So, who do the Brits fancy as doing well this weekend out of the foreign legion?

JJ: "Elise Egseth is a classy orienteer and has a high level of foreign experience which will stand her in good stead and Grace Elson has been beating me in the local district events up north so I'd say she's definitely one to watch - and I'm delighted she's running for SYO!"

OJ: "Where to start? Hubmann is certainly one to watch out for after showing impressive form already this year in the Swiss XC champs. sterb will likely be targeting the sprint and I would expect a top result from him there. Holgar Hott and Damien Renard will be most dangerous in the middle, where they will hope to repeat their good performances from 2005."

GG: "That's a hard question - it is impossible to know how seriously many of these athletes will be taking the competitions. Some might be taking part as part of a longer training camp, for others, including myself, it will be the first races of the year. Having been training with some of the Swiss boys in South Africa in January, it is possible that Baptiste Rollier will be running very well. Daniel Hubmann has to be a big favourite in any race he starts, and Holger Hott is a former World Champion, although he has had some problems with his training this winter I believe. I would also mention Olav Lundanes, reigning Junior World Champion, Damien Renard, the Pijak brothers and ystein Kvaal sterb as people with potential to do well in the mens class."

Well, seeing as that has narrowed things down in choosing between the foreign runners, who do they see as being the top domestic opponents?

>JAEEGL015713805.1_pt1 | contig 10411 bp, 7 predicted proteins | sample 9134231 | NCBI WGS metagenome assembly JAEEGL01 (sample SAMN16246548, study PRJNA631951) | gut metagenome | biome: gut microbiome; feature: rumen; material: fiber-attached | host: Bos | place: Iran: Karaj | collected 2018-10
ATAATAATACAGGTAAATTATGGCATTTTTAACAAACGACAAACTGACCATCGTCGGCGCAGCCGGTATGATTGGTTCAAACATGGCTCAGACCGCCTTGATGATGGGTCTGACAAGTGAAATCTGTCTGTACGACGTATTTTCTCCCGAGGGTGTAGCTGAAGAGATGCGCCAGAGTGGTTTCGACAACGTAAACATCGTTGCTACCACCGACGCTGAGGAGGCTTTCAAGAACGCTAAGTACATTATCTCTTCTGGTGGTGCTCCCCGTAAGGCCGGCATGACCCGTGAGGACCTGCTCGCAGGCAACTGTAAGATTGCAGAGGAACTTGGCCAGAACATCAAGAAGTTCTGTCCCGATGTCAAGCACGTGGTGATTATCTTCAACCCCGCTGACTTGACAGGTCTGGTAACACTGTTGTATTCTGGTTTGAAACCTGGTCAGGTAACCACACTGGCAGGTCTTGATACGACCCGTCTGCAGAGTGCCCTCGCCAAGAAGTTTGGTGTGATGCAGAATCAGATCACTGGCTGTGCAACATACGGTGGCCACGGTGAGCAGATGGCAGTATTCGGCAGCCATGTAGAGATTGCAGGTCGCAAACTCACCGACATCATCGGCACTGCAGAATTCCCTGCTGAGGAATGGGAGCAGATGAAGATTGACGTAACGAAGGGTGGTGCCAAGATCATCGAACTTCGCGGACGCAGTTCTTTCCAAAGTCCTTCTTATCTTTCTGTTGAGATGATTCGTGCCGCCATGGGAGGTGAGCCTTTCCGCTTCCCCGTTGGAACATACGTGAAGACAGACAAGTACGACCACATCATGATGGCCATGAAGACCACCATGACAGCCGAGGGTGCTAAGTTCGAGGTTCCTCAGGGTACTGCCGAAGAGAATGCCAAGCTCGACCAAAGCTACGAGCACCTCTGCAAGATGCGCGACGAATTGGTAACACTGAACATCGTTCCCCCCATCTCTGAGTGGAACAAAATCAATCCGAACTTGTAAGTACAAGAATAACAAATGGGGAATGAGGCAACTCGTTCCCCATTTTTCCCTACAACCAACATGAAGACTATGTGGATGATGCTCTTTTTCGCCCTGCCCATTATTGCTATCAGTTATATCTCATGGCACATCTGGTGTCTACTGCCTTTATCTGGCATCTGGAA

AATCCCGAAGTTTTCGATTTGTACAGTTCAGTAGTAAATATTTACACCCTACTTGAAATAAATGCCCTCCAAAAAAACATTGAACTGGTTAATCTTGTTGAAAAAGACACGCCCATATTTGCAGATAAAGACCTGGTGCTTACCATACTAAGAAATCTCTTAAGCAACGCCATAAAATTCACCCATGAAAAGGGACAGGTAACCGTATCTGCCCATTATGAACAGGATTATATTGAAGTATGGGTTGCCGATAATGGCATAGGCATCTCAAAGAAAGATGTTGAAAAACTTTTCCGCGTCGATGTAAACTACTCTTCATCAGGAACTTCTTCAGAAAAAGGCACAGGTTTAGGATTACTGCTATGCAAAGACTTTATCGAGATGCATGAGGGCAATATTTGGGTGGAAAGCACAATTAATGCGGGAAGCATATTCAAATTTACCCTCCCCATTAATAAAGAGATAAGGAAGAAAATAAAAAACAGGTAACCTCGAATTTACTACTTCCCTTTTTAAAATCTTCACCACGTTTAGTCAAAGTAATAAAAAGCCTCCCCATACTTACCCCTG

JJ: "Last year was a really great competition between us Brits with Helen Winskill, Rachael Elder, Pippa Whitehouse and Helen Palmer all in the mix. This year sees Sarah Rollins back and Helen Bridle over which will add to the fun along with several more experienced runners after last year's World Cups including Lizzie Adams, Becky Carlyle, Laura Daniel and Karen Heppenstall. Also there's a whole bunch of juniors who'll be after some scalps on the first two days... "

OJ: "With the exception of Jamie, all the top dogs are racing, so it is hard to call. I know that Graham Gristwood and Scott Fraser have shown some good early form, Matt Speake is back up to fitness after a recent injury, Matt Crane is back from Aus and Jon Duncan will be making his season debut. But there are a host of others who will certainly be in the mix: Ewan McCarthy, Duncan Coombs, Neil Northrop and Duncan Archer... its a really strong field."

GG: "Once again, it is hard to know who is in good shape, how people's training has been going, but if we assume that as the races are selection races for the European Champs, and that everybody will be trying their best, I would guess that close to the top will be Jon Duncan, Oli Johnson and Matt Crane. Scott Fraser will also be near the top."

Oli and Jenny must have quite a competition for the trophy space in their house, what do they think of your chances of doing the double again this year?

JJ: "I'd like to think we have a chance! It was a fantastic feeling last year to share the podium and we look forward to seeing what happens in 2008!"

OJ:"That would be nice! Well certainly give it our best shot."

So how would the elite tackle the terrain? Who better to turn to than the middle distance maestro Thierry Gueorgiou. Although by his high standards he didn't quite achieve a flawless run in 2005, he still finished just 7 seconds down on Andrei Khramov. In this download Thierry breaks down every leg of his middle distance run at Leith Hill, offering a tremendous insight into his means of navigating through such terrain. Also it's well worth looking through the old maps of the day 2 and 3 areas and try to get a feel for the shape of the land, plan some legs and think about how you would tackle them, and if you can see places where some of Thierry's tips might prove useful.


Leith Hill's mix of contour and vegetation detail.

Nopesport relies on user submitted articles. Got an inside scoop? An event review? Please submit it to us.


Orienteering headlines from around the web:

World of O

Bof News

Nopesport is supported by these advertisements